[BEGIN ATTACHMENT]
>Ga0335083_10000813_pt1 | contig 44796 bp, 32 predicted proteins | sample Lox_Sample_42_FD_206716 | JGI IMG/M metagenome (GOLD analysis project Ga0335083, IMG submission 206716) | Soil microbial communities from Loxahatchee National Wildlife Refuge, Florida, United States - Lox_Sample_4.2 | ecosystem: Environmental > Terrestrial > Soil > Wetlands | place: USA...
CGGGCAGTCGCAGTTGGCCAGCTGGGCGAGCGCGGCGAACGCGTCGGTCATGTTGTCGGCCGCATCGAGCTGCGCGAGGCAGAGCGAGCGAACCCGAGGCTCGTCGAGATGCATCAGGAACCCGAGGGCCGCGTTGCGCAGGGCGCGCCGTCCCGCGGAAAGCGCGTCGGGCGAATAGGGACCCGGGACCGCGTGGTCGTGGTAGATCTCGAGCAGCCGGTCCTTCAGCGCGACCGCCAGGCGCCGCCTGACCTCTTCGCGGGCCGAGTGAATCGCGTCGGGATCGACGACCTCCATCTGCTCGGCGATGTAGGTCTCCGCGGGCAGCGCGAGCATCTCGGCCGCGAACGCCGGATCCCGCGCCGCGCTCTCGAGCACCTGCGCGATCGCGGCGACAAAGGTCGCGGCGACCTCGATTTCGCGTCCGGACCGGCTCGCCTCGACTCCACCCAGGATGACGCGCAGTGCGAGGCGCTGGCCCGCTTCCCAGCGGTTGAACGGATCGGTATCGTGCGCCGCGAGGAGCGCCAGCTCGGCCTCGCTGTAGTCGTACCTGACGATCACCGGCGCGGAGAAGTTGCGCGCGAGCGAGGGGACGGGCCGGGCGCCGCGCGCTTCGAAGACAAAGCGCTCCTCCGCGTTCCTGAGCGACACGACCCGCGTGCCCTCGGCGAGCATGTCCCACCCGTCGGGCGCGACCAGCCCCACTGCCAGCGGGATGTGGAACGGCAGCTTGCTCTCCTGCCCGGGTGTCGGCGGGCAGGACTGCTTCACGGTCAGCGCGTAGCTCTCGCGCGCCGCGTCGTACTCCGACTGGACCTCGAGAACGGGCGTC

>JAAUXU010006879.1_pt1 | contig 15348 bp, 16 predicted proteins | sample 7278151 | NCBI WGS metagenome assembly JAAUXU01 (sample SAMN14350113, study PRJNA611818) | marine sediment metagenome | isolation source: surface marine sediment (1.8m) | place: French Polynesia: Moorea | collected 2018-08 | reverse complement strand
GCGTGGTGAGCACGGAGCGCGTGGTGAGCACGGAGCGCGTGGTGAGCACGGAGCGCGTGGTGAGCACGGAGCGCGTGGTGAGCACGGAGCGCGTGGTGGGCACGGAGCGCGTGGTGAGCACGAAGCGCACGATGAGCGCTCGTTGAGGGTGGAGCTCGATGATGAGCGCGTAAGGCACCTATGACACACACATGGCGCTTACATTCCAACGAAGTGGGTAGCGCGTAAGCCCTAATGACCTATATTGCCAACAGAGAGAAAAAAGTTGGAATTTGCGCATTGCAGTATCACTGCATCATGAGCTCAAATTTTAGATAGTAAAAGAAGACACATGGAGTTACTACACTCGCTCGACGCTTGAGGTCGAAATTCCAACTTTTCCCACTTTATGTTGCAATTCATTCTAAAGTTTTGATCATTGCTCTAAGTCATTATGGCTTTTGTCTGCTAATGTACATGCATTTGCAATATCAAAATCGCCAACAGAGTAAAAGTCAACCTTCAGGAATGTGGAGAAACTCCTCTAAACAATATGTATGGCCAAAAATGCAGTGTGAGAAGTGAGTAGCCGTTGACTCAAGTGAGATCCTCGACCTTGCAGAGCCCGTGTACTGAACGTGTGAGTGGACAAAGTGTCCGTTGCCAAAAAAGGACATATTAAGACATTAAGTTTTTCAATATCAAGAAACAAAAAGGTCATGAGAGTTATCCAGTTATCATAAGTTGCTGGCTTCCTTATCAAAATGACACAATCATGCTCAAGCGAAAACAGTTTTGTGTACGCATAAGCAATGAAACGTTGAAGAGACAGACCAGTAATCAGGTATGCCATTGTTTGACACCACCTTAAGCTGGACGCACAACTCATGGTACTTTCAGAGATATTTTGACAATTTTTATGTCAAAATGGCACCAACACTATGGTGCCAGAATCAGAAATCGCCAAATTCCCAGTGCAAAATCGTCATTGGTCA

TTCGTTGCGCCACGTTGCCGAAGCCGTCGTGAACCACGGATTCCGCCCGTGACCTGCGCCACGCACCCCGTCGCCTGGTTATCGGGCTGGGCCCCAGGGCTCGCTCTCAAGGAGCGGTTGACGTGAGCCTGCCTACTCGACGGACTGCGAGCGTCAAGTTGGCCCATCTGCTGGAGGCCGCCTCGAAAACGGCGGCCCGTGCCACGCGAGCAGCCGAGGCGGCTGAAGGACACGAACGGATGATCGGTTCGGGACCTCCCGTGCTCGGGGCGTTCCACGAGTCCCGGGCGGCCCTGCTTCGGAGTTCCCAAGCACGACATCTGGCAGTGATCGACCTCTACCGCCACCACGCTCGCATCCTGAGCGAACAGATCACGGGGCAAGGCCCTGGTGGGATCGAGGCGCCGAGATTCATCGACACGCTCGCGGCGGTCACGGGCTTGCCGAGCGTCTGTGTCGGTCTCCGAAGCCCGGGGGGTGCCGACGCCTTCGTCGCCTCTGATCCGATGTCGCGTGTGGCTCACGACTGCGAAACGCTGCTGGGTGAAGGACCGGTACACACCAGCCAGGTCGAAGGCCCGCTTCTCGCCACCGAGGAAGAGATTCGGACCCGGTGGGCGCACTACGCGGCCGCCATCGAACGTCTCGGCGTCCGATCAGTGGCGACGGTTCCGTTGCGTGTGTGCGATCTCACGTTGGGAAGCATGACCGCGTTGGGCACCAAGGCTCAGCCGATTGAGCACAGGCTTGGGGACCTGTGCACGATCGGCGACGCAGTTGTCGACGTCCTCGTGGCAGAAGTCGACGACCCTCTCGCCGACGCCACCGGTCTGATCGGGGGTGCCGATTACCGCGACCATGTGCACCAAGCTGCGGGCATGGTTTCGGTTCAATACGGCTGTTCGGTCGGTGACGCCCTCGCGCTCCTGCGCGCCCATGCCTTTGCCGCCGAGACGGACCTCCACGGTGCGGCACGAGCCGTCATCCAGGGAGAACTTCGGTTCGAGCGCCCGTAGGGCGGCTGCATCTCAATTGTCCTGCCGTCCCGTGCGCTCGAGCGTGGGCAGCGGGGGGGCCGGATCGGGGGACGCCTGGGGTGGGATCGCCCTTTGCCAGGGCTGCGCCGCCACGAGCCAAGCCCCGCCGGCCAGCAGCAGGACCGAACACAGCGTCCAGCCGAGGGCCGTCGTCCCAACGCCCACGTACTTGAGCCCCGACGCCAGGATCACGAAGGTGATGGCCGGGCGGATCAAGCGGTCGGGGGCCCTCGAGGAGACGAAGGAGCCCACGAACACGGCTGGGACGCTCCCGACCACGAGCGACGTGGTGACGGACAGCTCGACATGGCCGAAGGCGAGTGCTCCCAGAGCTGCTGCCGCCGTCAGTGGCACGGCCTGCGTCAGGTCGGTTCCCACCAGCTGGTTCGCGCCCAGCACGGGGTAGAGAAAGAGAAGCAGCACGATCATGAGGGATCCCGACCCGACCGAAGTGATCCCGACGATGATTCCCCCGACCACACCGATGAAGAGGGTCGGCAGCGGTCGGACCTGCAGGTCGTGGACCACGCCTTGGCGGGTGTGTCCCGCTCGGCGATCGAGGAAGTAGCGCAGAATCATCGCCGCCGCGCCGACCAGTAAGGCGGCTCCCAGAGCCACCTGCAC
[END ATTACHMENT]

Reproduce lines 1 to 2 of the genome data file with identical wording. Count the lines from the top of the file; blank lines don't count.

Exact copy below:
>Ga0335083_10000813_pt1 | contig 44796 bp, 32 predicted proteins | sample Lox_Sample_42_FD_206716 | JGI IMG/M metagenome (GOLD analysis project Ga0335083, IMG submission 206716) | Soil microbial communities from Loxahatchee National Wildlife Refuge, Florida, United States - Lox_Sample_4.2 | ecosystem: Environmental > Terrestrial > Soil > Wetlands | place: USA...
CGGGCAGTCGCAGTTGGCCAGCTGGGCGAGCGCGGCGAACGCGTCGGTCATGTTGTCGGCCGCATCGAGCTGCGCGAGGCAGAGCGAGCGAACCCGAGGCTCGTCGAGATGCATCAGGAACCCGAGGGCCGCGTTGCGCAGGGCGCGCCGTCCCGCGGAAAGCGCGTCGGGCGAATAGGGACCCGGGACCGCGTGGTCGTGGTAGATCTCGAGCAGCCGGTCCTTCAGCGCGACCGCCAGGCGCCGCCTGACCTCTTCGCGGGCCGAGTGAATCGCGTCGGGATCGACGACCTCCATCTGCTCGGCGATGTAGGTCTCCGCGGGCAGCGCGAGCATCTCGGCCGCGAACGCCGGATCCCGCGCCGCGCTCTCGAGCACCTGCGCGATCGCGGCGACAAAGGTCGCGGCGACCTCGATTTCGCGTCCGGACCGGCTCGCCTCGACTCCACCCAGGATGACGCGCAGTGCGAGGCGCTGGCCCGCTTCCCAGCGGTTGAACGGATCGGTATCGTGCGCCGCGAGGAGCGCCAGCTCGGCCTCGCTGTAGTCGTACCTGACGATCACCGGCGCGGAGAAGTTGCGCGCGAGCGAGGGGACGGGCCGGGCGCCGCGCGCTTCGAAGACAAAGCGCTCCTCCGCGTTCCTGAGCGACACGACCCGCGTGCCCTCGGCGAGCATGTCCCACCCGTCGGGCGCGACCAGCCCCACTGCCAGCGGGATGTGGAACGGCAGCTTGCTCTCCTGCCCGGGTGTCGGCGGGCAGGACTGCTTCACGGTCAGCGCGTAGCTCTCGCGCGCCGCGTCGTACTCCGACTGGACCTCGAGAACGGGCGTC